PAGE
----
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President Barack Obama waves as he walks on the White House lawn Friday, June 13, 2014.

WASHINGTON (CNN) — President Barack Obama continued his pushback Tuesday against efforts to curb refugee entry into the United States, declaring at a naturalization ceremony in Washington that America risks repeating past injustices if it closes its doors to those fleeing war.

“In the Syrian seeking refuge today, we should see the Jewish refugee of World War II,” Obama said at the National Archives, where 31 new citizens — including a refugee from Iraq — had just sworn the Oath of Allegiance to the United States.

In his remarks, Obama renewed his tacit criticism of Republican presidential front-runner Donald Trump, who’s proposed to barring all Muslims from entering the country. Standing before original copies of the Declaration of Independence, U.S. Constitution and Bill of Rights, Obama warned against drifting from the values enshrined in those documents.

“There’s no respite from our ideals,” Obama said. “All of us are called to live up to our expectations for ourselves, not just when it’s convenient, but when it’s inconvenient. When it’s tough. When we’re afraid.”

“The tension throughout our history between welcoming or rejecting the stranger: it’s about more than just immigration, it’s about the meaning of America,” he added. “What kind of country do we want to be?”

After terror attacks in Paris and California, Obama has sought to amplify his message on ISIS, including traveling to the Pentagon on Monday for an update from his military brass and to the National Counterterrorism Center Thursday for a briefing on holiday threats.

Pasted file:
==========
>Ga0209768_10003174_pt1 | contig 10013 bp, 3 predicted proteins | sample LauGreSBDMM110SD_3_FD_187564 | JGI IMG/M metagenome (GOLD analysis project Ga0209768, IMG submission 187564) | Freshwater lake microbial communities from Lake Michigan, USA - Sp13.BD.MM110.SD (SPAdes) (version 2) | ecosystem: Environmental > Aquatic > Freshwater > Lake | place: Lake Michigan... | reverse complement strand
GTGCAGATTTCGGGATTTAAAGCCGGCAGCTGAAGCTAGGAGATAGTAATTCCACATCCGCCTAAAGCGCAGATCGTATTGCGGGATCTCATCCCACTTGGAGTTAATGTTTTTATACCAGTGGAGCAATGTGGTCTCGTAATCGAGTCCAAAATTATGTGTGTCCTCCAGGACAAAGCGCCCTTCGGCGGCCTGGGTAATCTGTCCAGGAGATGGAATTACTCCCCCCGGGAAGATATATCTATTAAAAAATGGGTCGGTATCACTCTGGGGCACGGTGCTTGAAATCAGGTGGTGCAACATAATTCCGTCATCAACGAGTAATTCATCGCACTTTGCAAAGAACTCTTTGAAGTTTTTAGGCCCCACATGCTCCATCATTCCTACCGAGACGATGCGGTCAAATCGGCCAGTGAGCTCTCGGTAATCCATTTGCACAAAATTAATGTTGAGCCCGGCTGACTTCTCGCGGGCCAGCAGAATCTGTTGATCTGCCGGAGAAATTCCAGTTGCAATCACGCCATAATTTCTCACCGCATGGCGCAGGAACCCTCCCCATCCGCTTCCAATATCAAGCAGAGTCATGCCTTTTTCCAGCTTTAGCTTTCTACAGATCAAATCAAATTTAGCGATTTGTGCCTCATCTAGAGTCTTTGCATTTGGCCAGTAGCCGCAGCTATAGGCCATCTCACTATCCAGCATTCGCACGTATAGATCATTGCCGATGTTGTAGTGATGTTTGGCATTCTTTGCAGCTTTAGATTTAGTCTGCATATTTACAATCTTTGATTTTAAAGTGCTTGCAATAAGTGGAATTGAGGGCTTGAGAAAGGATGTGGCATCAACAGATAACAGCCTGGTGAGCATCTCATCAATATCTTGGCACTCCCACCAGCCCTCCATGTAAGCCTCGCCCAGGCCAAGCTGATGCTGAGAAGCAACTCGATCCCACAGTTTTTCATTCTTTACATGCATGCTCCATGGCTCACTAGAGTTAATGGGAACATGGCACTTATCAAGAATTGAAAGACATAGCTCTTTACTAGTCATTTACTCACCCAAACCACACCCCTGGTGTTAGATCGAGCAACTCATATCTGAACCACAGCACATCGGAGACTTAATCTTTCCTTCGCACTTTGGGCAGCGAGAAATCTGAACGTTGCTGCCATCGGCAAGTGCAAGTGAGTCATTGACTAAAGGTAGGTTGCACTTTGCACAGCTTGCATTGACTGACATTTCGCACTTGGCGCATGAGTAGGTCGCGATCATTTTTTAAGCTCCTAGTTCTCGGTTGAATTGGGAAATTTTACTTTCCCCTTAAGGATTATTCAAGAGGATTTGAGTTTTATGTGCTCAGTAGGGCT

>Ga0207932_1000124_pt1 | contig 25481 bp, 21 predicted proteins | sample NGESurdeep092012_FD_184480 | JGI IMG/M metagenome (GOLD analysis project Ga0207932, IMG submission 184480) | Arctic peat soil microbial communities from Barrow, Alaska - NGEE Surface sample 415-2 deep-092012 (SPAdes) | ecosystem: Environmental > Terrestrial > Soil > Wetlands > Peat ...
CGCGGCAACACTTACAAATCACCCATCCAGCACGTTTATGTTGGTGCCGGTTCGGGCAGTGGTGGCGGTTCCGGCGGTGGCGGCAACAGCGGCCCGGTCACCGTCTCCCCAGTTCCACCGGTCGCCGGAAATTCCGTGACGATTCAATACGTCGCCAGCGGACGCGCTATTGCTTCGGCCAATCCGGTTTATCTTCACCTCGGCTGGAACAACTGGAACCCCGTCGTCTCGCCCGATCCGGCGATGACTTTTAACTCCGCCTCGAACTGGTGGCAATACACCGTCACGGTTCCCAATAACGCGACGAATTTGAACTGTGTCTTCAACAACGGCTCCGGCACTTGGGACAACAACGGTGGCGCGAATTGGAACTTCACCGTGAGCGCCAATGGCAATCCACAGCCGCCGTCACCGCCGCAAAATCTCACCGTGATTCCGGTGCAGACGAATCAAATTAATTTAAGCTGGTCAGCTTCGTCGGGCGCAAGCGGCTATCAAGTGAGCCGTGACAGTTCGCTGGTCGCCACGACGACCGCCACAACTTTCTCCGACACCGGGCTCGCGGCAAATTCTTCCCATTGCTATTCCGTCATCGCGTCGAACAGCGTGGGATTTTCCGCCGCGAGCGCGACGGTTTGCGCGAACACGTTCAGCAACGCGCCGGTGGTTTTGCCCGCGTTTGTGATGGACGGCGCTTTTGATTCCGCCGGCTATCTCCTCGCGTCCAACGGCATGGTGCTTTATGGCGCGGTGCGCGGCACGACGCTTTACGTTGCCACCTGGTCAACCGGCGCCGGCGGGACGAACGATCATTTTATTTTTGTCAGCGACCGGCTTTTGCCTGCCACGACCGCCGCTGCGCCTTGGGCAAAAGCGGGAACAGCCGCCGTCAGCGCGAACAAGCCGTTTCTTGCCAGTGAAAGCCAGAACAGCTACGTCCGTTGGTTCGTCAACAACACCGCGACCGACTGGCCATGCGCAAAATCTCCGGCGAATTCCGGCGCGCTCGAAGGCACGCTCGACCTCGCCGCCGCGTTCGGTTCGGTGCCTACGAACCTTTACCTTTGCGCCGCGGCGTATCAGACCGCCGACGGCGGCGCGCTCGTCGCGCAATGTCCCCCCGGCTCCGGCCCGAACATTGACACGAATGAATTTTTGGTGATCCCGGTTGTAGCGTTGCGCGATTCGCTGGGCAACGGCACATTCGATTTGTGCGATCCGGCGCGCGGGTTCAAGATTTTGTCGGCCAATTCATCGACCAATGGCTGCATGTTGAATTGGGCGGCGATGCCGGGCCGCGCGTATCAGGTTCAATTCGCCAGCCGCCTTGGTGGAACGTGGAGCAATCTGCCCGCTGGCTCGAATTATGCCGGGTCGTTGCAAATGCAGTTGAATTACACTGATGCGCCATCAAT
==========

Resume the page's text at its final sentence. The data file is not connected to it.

But intertwined in those efforts have been entreaties to Americans to treat Muslims with fairness and respect, and not allow fear to tinge their views of their neighbors.

“We must resolve to always speak out against hatred and bigoty in all of its forms,” he said Tuesday. “Whether taunts against the child of an immigrant farmworker or threats against a Muslim shopkeeper. We are Americans. Standing up for each other is what the values enshrined in the documents in this room compels us to do. Especially when it’s hard, especially when it’s not convenient. That’s when it counts. That’s when it matters.”

Before the Republican candidate’s call to ban Muslims from the country, the White House was pushing back on efforts to curb refugee entry into the U.S. following the terror attacks in Paris. Those attempts, mostly Republican-led, were prompted by fears terrorists could join the massive waves of migrants fleeing violence in Syria and Iraq and infiltrate the homeland.

Obama has lambasted such efforts, saying those opposed to admitting refugees were reacting to fear.

Since then, however, vetting processes for incoming foreigners have come under more intense scrutiny. Despite conducting three interviews with Tashfeen Malik, one of the perpetrators of the San Bernardino attack, officials missed social media postings supporting violent jihad.

The White House says an ongoing review of the so-called “fiancée visa” program could result in greater allocation of resources for scrutinizing social media.

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